Don’t you love interruptions?
This photo is one of my favorites from our visit to Crater Lake. Well worth at least a haiku if not a full poem, don’t you think? Yet every time I pondered it, I felt mesmerized by the sound of the water. Period. Nothing else would come.
Then I came across a lovely poem by Amy Carmichael. It’s from another time and in a language we no longer speak. Yet knowing a bit about Amy’s life and my own, I knew her poem below and this photo were a match.
Amy Carmichael is one of many early pioneers who, in the early 1900s, devoted their lives to making a difference for children trapped in slavery of many kinds. Amy’s focus was on young girls sold into temple slavery that often included being prostituted. She lived over 50 years in India without ever going home to Ireland.
One of Amy’s spiritual practices was to meditate on nature. South India offered more than enough material. She discerned God everywhere. Not simply as a neutral force for good, but as the God she met in Christian scripture and saw reflected in nature.
The poem below hit a nerve in me. Interruptions have been the bane of my life. I’m not a naturally laid-back, easy-going person. Not surprising, given my childhood. Control was the name of the game. My father played it with me, and I tried to play it with him.
My recovery has been an adventure in letting go. Not just of people or goals or things I thought I couldn’t live without, but also letting go of my need for zero interruptions in my life. To say nothing of my internal and external distress when they happen.
Imagine you’re this fair river. Or sitting on its bank.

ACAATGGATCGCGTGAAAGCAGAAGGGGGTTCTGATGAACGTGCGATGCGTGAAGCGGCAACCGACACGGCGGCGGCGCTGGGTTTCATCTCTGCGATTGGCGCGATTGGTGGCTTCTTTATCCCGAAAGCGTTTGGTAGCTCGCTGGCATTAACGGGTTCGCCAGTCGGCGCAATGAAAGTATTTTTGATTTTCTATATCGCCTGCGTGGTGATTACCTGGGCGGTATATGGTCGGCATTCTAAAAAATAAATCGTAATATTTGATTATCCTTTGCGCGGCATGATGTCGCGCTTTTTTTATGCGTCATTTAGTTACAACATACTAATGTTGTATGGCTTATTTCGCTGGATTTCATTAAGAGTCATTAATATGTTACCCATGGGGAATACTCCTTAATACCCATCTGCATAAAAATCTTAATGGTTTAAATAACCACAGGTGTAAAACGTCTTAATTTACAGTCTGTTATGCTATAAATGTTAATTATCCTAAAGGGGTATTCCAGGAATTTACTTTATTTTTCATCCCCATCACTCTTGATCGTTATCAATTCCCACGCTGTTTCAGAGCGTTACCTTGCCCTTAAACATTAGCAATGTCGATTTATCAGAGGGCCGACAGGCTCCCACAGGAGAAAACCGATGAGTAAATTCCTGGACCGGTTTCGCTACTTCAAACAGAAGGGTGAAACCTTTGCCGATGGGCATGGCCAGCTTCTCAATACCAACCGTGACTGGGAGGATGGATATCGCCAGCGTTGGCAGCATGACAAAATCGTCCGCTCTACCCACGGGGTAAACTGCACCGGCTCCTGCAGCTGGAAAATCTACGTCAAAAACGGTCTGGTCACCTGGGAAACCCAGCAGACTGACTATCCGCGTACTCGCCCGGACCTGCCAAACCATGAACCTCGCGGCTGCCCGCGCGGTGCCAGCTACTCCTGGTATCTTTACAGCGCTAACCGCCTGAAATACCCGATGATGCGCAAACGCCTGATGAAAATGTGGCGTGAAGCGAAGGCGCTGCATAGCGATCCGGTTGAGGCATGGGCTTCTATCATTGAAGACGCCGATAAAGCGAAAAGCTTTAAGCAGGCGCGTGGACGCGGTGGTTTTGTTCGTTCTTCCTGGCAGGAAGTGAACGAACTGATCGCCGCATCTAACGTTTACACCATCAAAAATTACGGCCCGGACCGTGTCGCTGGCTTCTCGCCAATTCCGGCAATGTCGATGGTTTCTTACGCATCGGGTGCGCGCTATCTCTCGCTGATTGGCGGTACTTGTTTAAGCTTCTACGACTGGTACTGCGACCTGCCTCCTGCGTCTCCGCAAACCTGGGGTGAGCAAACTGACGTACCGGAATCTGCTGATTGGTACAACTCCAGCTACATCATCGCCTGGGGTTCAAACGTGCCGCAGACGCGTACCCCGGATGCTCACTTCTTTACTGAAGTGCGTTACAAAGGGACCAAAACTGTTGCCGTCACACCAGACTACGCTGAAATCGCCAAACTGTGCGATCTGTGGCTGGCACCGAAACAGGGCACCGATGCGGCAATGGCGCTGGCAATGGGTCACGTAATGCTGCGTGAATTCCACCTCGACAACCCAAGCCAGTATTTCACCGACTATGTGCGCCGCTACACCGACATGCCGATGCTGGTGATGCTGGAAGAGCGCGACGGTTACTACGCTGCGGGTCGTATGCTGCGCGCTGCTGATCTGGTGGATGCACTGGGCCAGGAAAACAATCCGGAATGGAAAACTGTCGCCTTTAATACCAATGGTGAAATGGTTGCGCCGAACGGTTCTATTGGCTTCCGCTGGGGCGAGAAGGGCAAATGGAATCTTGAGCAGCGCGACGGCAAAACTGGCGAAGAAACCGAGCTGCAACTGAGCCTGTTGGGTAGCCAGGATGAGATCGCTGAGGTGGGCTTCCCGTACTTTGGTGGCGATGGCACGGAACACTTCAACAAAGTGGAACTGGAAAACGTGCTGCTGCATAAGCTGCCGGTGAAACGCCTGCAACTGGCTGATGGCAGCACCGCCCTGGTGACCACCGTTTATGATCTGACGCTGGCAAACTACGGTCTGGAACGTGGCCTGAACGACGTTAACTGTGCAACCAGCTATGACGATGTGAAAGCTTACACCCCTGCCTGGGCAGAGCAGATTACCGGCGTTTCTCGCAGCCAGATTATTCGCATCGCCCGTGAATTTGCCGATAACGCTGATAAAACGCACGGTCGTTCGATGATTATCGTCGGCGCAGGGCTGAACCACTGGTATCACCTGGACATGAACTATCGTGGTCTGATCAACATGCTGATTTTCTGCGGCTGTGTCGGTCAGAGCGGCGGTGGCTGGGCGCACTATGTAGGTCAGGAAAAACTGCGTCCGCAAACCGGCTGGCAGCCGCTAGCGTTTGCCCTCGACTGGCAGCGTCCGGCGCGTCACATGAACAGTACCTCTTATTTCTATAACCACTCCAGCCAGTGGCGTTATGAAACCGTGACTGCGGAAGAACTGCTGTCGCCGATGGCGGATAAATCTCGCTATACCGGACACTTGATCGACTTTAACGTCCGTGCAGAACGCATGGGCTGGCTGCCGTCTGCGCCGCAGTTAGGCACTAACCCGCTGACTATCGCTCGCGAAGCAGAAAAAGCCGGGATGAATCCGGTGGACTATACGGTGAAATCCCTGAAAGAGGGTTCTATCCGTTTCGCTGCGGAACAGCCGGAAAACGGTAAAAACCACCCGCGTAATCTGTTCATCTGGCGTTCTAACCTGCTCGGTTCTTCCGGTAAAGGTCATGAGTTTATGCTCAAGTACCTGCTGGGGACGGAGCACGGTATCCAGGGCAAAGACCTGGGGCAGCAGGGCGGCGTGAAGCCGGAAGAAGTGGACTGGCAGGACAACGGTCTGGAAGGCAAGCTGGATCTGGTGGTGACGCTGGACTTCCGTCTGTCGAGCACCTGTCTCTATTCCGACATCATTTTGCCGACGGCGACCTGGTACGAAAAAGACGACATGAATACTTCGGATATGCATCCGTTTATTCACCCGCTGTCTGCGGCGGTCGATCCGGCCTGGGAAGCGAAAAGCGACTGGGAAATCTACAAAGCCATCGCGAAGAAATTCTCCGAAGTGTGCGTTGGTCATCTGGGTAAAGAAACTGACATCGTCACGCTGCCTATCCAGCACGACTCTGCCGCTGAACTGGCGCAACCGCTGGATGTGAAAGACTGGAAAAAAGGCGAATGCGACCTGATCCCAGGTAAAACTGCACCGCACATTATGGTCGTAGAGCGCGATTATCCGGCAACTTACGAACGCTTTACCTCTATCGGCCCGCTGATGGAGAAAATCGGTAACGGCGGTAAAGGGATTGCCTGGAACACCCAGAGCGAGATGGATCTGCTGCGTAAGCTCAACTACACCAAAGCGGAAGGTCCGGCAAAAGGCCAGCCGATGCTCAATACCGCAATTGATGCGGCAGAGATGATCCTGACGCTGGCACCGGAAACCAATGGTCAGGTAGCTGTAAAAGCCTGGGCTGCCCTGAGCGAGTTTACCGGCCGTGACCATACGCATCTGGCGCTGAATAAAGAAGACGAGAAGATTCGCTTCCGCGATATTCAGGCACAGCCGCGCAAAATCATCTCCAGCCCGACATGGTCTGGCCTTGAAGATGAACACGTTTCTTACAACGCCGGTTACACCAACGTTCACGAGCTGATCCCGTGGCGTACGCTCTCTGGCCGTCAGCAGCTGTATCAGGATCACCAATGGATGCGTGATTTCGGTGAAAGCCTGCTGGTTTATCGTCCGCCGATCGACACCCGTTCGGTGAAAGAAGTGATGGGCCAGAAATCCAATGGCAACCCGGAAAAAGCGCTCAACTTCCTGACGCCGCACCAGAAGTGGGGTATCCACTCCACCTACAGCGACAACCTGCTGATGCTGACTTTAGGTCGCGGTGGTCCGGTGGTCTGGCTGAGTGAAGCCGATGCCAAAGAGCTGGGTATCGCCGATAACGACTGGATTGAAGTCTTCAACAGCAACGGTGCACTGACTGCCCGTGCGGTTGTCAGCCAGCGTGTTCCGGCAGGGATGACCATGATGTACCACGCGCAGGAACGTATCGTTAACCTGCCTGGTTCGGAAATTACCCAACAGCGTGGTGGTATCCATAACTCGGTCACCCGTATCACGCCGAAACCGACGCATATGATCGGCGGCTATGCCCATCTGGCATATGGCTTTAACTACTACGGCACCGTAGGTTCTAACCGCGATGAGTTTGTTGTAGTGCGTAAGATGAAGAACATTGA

I sat upon the bank of a fair river,
Of that which lay in it to greet my spirit;
Nor did I greatly care
To look for lessons on a day so lovely,
My thoughts being otherwhere.
But as, regardless, I regarded fondly
The manner of its flow, The silver flash, the mazy dance, the mellow
Lights of the underglow
Where brown and amber mixed, and little fishes
In bright shoals come and go,
I marked how sunken rock that intercepted
Its swiftly ordered race
It welcomed, as it were a benediction,
Set in the appointed place—
And covered as with soft caress, the wrinkles
Of that untoward face.
Or if forbiddingly the rock uplifted
Its countenance and frowned,
The stream accepted the unkindly thwarting
With smiles that would abound
In sparkles, light-tossed spray like silver laughter,
As it slipped smoothly round.
Forgiveness, Lord! O send forth Thy swift lightnings;
Cause them to scorch and slay
That which in me to the occasion lendeth
Effectual power to fray
The edges of my patience. O grant to me
To live the river’s way.
Amy Carmichael, Mountain Breezes: The Collected Poems of Amy Carmichael
© 1999, The Dohnavur Fellowship, published by Christian Literature Crusade
First published in Made in the Pans by Amy Carmichael (no date)
* * * * *
© Elouise Renich Fraser, 5 November 2014
Photo Credit: DAFraser, September 2014